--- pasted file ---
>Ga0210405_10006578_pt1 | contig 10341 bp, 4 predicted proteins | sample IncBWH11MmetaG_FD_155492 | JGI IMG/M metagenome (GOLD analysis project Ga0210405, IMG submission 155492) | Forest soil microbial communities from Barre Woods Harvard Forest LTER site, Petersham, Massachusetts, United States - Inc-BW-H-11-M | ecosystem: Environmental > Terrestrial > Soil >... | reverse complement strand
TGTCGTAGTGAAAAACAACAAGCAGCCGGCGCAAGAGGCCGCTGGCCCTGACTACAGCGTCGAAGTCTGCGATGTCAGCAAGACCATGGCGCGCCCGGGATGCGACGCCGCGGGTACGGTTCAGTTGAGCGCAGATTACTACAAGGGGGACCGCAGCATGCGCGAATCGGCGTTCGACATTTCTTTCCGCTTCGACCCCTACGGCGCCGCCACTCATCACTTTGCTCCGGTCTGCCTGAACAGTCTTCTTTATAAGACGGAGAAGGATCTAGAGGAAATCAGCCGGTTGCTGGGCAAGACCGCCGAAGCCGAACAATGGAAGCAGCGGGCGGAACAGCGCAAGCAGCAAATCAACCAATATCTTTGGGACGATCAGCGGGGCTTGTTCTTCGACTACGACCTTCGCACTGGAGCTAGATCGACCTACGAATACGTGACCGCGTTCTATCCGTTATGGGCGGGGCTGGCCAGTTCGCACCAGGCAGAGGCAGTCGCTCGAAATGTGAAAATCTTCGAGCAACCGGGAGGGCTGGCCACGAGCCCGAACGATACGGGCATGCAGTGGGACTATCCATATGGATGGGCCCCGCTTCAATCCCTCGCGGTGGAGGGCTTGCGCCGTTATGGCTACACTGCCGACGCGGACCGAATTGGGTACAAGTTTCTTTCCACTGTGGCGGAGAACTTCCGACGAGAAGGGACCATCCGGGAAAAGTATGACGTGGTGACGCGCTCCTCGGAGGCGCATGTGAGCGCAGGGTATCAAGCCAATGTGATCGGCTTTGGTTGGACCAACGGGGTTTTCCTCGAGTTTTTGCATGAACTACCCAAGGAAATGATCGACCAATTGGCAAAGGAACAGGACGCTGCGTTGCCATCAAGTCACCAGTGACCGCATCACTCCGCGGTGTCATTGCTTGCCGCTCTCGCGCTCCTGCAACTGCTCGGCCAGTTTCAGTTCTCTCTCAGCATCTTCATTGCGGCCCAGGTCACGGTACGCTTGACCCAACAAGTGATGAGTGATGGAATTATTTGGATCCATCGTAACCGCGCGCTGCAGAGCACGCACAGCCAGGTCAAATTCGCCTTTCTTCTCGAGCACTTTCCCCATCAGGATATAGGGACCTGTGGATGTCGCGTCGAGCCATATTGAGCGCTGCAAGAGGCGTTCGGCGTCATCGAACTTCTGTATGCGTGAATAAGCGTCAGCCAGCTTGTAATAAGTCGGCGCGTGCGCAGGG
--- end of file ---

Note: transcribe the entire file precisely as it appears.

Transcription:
>Ga0210405_10006578_pt1 | contig 10341 bp, 4 predicted proteins | sample IncBWH11MmetaG_FD_155492 | JGI IMG/M metagenome (GOLD analysis project Ga0210405, IMG submission 155492) | Forest soil microbial communities from Barre Woods Harvard Forest LTER site, Petersham, Massachusetts, United States - Inc-BW-H-11-M | ecosystem: Environmental > Terrestrial > Soil >... | reverse complement strand
TGTCGTAGTGAAAAACAACAAGCAGCCGGCGCAAGAGGCCGCTGGCCCTGACTACAGCGTCGAAGTCTGCGATGTCAGCAAGACCATGGCGCGCCCGGGATGCGACGCCGCGGGTACGGTTCAGTTGAGCGCAGATTACTACAAGGGGGACCGCAGCATGCGCGAATCGGCGTTCGACATTTCTTTCCGCTTCGACCCCTACGGCGCCGCCACTCATCACTTTGCTCCGGTCTGCCTGAACAGTCTTCTTTATAAGACGGAGAAGGATCTAGAGGAAATCAGCCGGTTGCTGGGCAAGACCGCCGAAGCCGAACAATGGAAGCAGCGGGCGGAACAGCGCAAGCAGCAAATCAACCAATATCTTTGGGACGATCAGCGGGGCTTGTTCTTCGACTACGACCTTCGCACTGGAGCTAGATCGACCTACGAATACGTGACCGCGTTCTATCCGTTATGGGCGGGGCTGGCCAGTTCGCACCAGGCAGAGGCAGTCGCTCGAAATGTGAAAATCTTCGAGCAACCGGGAGGGCTGGCCACGAGCCCGAACGATACGGGCATGCAGTGGGACTATCCATATGGATGGGCCCCGCTTCAATCCCTCGCGGTGGAGGGCTTGCGCCGTTATGGCTACACTGCCGACGCGGACCGAATTGGGTACAAGTTTCTTTCCACTGTGGCGGAGAACTTCCGACGAGAAGGGACCATCCGGGAAAAGTATGACGTGGTGACGCGCTCCTCGGAGGCGCATGTGAGCGCAGGGTATCAAGCCAATGTGATCGGCTTTGGTTGGACCAACGGGGTTTTCCTCGAGTTTTTGCATGAACTACCCAAGGAAATGATCGACCAATTGGCAAAGGAACAGGACGCTGCGTTGCCATCAAGTCACCAGTGACCGCATCACTCCGCGGTGTCATTGCTTGCCGCTCTCGCGCTCCTGCAACTGCTCGGCCAGTTTCAGTTCTCTCTCAGCATCTTCATTGCGGCCCAGGTCACGGTACGCTTGACCCAACAAGTGATGAGTGATGGAATTATTTGGATCCATCGTAACCGCGCGCTGCAGAGCACGCACAGCCAGGTCAAATTCGCCTTTCTTCTCGAGCACTTTCCCCATCAGGATATAGGGACCTGTGGATGTCGCGTCGAGCCATATTGAGCGCTGCAAGAGGCGTTCGGCGTCATCGAACTTCTGTATGCGTGAATAAGCGTCAGCCAGCTTGTAATAAGTCGGCGCGTGCGCAGGG